In Paul Harvey fashion, the rest of the story. Can I say that? Is it licensed? Anyway, while I was banging away on my keyboard telling the story, my husband came home from work, noticed there was no action in the pasture or barn, and decided to ride the fence line and pasture to make sure all was well. The cowboys came out of the house and admitted that they knew nothing about cows. Oh, really. We couldn't tell.
Fake cowboy ended up being an all business businessman. He and his brothers recently started a hospice business in town. The younger brother lives across one of our pastures and the older one lives down the road. We have been calling them "The Shoot Family" because the younger one blasts away with enormous guns all the time. He once came over to ask if it bothered us and told us he was going to be in a shooting competition. I hope he is sponsored because he shoots two or three hundred dollars a week in ammo. Sorry, I could help myself.
The older businessman brother decided to go into the cattle business about two weeks ago. He went to a stockyard and bought 40 something head and the younger brother was supposed to watch them. He didn't, wasn't, and probably won't because he is too busy blasting and sneaking around the trees in his yard. I know this because armed with binoculars we have entertained ourselves while sitting on the front porch watching him pretend.
After we recovered from having someone commandeer our farm after we suggested that another time would be better, we have gotten great laugh mileage from the fake cowboy. One of our friends, who trains cutting horses, came over last night and we told him the story. He told us a story that went something like this.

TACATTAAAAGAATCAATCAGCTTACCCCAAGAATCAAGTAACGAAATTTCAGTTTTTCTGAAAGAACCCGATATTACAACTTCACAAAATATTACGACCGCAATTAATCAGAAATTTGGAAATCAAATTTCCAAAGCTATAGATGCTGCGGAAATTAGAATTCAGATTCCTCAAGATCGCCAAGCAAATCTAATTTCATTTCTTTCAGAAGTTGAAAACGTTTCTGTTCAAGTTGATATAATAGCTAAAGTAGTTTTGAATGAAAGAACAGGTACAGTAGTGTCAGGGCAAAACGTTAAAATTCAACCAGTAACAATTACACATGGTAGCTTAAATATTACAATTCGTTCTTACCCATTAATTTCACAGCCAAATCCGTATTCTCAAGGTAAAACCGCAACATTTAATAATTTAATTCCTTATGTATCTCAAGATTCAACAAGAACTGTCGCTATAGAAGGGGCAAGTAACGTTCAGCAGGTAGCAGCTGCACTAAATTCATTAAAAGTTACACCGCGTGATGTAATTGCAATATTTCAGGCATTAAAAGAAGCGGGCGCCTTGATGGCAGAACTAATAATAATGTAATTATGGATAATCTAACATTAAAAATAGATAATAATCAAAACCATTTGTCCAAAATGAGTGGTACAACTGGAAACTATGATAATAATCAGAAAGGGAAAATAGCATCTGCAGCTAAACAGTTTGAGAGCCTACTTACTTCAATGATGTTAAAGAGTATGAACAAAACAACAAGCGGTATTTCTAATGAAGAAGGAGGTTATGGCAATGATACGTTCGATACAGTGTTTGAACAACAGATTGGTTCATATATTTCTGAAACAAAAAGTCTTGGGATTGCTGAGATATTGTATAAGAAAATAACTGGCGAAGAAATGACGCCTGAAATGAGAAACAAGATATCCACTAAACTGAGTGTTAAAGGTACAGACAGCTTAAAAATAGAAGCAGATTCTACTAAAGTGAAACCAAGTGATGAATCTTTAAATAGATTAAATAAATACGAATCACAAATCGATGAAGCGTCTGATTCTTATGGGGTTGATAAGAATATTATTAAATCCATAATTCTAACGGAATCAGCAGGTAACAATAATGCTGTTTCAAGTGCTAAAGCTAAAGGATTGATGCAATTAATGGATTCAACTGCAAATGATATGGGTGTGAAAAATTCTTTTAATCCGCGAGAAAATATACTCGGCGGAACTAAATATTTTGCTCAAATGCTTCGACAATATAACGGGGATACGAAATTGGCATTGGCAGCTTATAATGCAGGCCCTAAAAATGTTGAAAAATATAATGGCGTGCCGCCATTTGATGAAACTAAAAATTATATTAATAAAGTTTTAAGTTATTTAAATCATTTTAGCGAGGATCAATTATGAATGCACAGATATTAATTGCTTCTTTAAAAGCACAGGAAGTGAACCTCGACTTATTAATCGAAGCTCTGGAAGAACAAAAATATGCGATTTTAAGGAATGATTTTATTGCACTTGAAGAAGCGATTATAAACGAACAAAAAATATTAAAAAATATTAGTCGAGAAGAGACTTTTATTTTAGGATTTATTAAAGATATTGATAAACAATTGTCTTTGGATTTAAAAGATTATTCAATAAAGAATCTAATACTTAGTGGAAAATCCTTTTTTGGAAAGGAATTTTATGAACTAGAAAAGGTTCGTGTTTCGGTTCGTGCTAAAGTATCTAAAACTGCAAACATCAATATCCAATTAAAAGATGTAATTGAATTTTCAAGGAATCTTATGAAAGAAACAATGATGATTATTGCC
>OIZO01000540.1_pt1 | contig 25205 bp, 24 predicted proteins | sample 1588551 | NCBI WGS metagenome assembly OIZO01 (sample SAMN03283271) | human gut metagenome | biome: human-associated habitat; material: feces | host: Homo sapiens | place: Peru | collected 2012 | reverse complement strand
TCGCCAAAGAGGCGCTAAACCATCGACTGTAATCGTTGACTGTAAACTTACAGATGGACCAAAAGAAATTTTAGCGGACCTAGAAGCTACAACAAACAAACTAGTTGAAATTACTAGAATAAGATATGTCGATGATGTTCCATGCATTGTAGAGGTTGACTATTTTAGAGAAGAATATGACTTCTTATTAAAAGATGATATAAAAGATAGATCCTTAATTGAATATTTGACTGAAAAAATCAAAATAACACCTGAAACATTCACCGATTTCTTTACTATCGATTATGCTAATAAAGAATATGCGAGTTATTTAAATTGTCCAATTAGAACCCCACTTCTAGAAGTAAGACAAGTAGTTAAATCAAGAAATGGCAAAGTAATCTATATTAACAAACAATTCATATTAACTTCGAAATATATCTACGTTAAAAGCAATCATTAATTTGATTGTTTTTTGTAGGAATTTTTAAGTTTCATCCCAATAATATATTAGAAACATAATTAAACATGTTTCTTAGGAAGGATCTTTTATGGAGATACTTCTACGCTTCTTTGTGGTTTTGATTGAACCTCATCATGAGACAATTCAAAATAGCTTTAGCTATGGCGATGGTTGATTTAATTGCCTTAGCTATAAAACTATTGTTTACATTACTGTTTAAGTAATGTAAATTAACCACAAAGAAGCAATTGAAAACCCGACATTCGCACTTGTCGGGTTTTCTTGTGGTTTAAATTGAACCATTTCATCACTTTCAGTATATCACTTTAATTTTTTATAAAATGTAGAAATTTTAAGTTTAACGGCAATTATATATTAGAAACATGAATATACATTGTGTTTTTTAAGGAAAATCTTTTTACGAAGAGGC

When I see people at horse shows, in the co-op, or around town they always want to consult with me about their horses. I can't stop them so I usually listen. One man told me that every time he got on his horse the horse headed straight for a power pole or a tree and would run into it. Our friend said, "Next time you get on that horse and he heads for the pole, drop the reins." The man looked at him like he was out of his mind. Our friend then said that he had never once in his entire life seen a horse without a rider run into any obstacle and that the man was obviously steering the horse into the pole. He agreed that a horse may try to disengage the rider from the saddle, but he wouldn't actually hit the pole unless you steered or scared him into it. The man was sorely disappointed, because what he had wanted was a confirmation that the horse was crazy and that he was a good horseman. Our friend couldn't do that.
I think that was what the fake cowboy wanted. Confirmation that he had made a good decision getting into the cattle business. He needed to exercise his authority as he does in the business world. He has yet to find the rhythms of the animals, the kinder gentler interaction with neighbors and wet pastures so he fell back on what he knew. He was also embarrassed that his brother was not watching the cows. Insecurity and embarrassment will inevitably mar your people skills. I feel just a touch embarrassed about letting the yellow dog "help!" Susan, you are right. I was unneighborly.